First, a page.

“Accepting the fact that I was there was devastating. I always thought that blindness was something that happened when you’re old or to someone who was born blind,” McAlexander said.

She met people of all ages in that program who were blind for a variety of reasons. She learned the code for braille and music braille. That program, she said, helped her immensely.

“When I got out of that school, I thought I had two choices: I could really crumple into a shell of nothing and sit on the pity pot, or I could go back to school,” McAlexander said.

When McAlexander once again began studying music, she needed someone to drive her. She contacted her church and asked if anyone could drive her to Columbia, where she attended classes at the University of Missouri. That’s when she met Martha Robinson.

Robinson first drove McAlexander around 20 years ago. Over time, Robinson said they became like family to one another.

“I think we just adopted each other,” Robinson said. “She started calling me ‘aunt’ during that time I spent driving her.”

Robinson drove McAlexander for a while, but then had to stop when her husband became ill. After her husband died, Robinson said a nurse gave her some advice.

“She said, ‘If you want to help yourself, you need to help someone else,’” Robinson said.

After receiving that advice, Robinson called McAlexander and once again began driving her to classes each week. Driving McAlexander and attending Sunday school regularly at church is what Robinson said helped her the most after her husband passed away.

She said McAlexander plays piano at their church from time to time and plays at church events often. Robinson added she has attended McAlexander’s recitals in the past and enjoys listening to her music.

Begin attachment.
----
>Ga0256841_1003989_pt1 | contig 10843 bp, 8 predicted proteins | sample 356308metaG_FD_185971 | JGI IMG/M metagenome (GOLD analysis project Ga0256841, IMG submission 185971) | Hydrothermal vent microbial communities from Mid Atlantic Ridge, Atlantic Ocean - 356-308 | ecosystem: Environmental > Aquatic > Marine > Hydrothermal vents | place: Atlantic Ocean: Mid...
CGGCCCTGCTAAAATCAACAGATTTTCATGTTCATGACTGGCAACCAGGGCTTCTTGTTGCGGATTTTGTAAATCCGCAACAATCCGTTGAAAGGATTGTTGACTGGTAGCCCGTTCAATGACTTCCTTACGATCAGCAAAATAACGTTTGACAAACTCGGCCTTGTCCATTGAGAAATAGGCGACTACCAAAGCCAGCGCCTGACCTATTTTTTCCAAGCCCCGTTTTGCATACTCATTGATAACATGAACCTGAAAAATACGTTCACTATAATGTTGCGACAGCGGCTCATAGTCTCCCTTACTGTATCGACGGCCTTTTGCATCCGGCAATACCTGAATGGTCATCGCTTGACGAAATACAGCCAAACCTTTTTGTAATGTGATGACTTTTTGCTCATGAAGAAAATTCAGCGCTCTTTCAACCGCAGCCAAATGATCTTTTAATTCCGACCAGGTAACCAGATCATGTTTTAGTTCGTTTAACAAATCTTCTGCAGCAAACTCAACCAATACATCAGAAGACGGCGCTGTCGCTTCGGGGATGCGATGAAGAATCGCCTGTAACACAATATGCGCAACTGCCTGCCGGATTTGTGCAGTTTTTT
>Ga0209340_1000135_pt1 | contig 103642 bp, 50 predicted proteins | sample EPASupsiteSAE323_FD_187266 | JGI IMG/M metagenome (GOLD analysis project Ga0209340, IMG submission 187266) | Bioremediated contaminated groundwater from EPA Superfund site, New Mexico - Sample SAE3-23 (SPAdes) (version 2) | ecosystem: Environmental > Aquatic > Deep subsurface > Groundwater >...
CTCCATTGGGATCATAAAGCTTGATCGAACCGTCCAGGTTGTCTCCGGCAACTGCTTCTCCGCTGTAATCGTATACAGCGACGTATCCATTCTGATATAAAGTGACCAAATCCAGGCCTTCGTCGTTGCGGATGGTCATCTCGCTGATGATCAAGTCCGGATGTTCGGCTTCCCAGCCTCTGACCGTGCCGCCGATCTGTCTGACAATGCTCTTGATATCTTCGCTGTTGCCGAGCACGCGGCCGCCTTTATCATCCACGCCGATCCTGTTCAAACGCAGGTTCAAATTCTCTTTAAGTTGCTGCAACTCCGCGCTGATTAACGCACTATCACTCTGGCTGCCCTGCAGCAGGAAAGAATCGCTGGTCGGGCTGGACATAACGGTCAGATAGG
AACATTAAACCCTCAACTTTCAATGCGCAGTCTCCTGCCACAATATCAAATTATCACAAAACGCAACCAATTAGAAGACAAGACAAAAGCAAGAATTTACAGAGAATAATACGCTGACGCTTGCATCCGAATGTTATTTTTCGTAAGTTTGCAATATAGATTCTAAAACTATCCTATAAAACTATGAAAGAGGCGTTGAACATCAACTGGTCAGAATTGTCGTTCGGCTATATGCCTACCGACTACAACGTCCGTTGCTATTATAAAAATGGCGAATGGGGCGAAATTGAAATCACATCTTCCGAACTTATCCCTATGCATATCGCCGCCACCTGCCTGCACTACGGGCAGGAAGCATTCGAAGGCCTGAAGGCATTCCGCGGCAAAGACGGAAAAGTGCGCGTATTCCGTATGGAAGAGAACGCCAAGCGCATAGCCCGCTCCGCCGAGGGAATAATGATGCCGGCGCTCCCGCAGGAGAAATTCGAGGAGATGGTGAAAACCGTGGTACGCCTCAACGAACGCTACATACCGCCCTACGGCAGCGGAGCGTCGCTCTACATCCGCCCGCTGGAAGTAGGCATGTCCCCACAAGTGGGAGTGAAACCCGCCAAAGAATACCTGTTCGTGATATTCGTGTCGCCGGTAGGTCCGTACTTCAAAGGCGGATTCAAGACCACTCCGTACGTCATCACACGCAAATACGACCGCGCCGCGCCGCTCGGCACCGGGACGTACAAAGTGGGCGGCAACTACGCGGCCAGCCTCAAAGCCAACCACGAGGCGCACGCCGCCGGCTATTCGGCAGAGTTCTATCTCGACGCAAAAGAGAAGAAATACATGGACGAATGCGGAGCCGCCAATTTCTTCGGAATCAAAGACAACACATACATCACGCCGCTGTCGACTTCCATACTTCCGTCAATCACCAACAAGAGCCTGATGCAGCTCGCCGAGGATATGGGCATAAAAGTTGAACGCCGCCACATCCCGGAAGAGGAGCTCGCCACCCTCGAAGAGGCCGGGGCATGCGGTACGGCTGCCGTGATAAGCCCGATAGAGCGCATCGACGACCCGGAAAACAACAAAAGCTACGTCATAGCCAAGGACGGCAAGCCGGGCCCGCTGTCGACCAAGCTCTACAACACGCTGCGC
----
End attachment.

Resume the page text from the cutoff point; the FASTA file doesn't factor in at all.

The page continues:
“She’s a beautiful piano player,” Robinson said.

McAlexander attended school for eight years, earning a bachelor’s and master’s degree in piano performance by 2001.

Today, McAlexander, 61, said she sees her purpose in piano lessons, horseback riding, church and motivational speeches. She hopes to, in all aspects of her life, encourage others to maintain a positive outlook, even in the darkest times of life.

“Adversity happens to everyone,” McAlexander said. “It’s not about what happens to you; it’s about how you choose to handle the situation.”

While facing her own challenges, McAlexander helped care for her husband, who developed Parkinson’s disease about six years ago. He was in and out of the hospital and very ill, spending about a year in a nursing home. He eventually became well enough to return home.

For her business, Bravo Performances LLC, McAlexander gives piano lessons to students from age 5 to people in their 90s. Her business also includes her motivational talks, including the upcoming one at 7 p.m. on Monday in Dulaney Auditorium at William Woods University in Fulton.

She said everyone is responsible for leadership in life and, in her presentation she discusses how people can adjust their perspective, take action and stay on track during difficult times.


Information from: Jefferson City News Tribune, https://www.newstribune.com